UK chemists have used a combination of flow chemistry methods with solid-supported scavengers and reagents to synthesise the active pharmaceutical ingredient, imatinib, of the anticancer drug Gleevec. The method avoids the need for any manual handling of intermediates and allows the drug to be synthesised in high purity in less than a day.

Gleevec, developed by Novartis, is a tyrosine kinase inhibitor used for the treatment of chronic myeloid leukaemia and gastrointestinal stromal tumours. The drug molecule represents a particularly challenging target for flow chemistry because of the low solubility of many of the reaction components required for its synthesis. The team devised a new synthesis route that prevents the equipment blockages from product precipitation and avoids many of the labour and time intensive practices of traditional batch-based preparation.

flow synthesisThe flow-based route required minimal manual intervention and was achieved despite poor solubility of many reaction components

The work proved to be a challenge. Steve Ley, at the University of Cambridge, who led the team, says that along the way, they ‘met some considerable obstacles and dead ends’. He remarks that ‘in order to overcome the need to change solvents between some of the reaction stages, we had to invent a new in-line evaporator, which served us well in this and in later synthesis studies’.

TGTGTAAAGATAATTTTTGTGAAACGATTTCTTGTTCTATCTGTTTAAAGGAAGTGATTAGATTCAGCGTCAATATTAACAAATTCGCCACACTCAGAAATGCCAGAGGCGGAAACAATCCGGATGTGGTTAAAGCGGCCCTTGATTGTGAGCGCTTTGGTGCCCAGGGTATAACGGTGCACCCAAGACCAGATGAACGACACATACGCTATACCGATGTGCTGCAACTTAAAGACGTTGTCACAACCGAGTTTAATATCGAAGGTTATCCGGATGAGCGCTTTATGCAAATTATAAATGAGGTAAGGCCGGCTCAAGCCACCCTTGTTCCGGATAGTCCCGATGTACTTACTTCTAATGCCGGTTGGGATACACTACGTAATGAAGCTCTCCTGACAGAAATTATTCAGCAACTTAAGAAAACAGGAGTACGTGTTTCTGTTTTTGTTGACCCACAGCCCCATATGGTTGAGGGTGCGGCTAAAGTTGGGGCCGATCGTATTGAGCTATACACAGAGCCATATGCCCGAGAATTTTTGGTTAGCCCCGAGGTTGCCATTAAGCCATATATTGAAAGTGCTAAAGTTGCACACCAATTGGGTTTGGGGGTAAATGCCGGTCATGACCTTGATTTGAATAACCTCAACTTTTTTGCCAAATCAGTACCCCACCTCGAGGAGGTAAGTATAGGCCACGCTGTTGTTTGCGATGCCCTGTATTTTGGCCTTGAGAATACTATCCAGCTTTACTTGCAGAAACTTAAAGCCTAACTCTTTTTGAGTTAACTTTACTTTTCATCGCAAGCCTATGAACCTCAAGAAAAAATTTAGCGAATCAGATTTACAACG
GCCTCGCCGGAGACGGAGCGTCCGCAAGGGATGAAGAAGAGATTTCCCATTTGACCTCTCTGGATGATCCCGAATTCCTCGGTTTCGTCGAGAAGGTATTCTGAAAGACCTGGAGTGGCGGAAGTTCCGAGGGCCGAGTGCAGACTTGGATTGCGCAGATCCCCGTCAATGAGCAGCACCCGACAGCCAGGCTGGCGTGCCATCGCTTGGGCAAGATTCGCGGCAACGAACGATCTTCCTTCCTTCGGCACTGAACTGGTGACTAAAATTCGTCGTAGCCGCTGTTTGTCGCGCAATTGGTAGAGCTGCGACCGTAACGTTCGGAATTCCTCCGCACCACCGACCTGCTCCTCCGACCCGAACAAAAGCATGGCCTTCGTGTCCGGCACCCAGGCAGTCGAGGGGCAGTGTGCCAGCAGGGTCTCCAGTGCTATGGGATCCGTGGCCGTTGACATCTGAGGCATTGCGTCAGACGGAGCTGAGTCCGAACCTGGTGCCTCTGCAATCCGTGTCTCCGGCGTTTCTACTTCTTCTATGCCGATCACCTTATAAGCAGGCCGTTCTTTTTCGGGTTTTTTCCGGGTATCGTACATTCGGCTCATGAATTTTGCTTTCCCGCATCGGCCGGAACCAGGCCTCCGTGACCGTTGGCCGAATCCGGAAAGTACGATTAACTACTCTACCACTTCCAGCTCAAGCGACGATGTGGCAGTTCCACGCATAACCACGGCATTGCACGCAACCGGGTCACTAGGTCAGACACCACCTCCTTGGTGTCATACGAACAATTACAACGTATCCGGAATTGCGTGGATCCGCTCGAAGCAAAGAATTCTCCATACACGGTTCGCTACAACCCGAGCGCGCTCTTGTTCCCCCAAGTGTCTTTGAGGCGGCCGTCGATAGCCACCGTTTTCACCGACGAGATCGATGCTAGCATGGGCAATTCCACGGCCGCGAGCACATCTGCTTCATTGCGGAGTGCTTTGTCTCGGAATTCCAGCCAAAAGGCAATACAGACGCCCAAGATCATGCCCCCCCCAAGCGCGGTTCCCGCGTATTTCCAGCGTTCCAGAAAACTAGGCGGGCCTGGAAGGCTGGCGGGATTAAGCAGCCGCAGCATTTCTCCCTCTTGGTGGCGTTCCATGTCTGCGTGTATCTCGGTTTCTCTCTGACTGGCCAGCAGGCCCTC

Unlike the conventional industrial synthesis of Gleevec, this newly developed route couples molecular fragments in a modular approach. Thomas Wirth, who works on microreactor technology at Cardiff University, UK, remarks that ‘although not designed to compete with the industrial synthesis, the modular approach allows an easy variation of building blocks for the efficient and rapid generation of Gleevec analogues for screening purposes’.

A total of nine analogues were synthesised using the final equipment set-up, which were then screened for anticancer activity. The findings revealed that the piperazine group in the drug molecule plays a role in receptor binding, rather than simply acting as a solubilising group as previously thought.

Ley’s team is now working to combine the synthesis and screening to provide information on products rapidly, as well as extending their approach to new functional materials.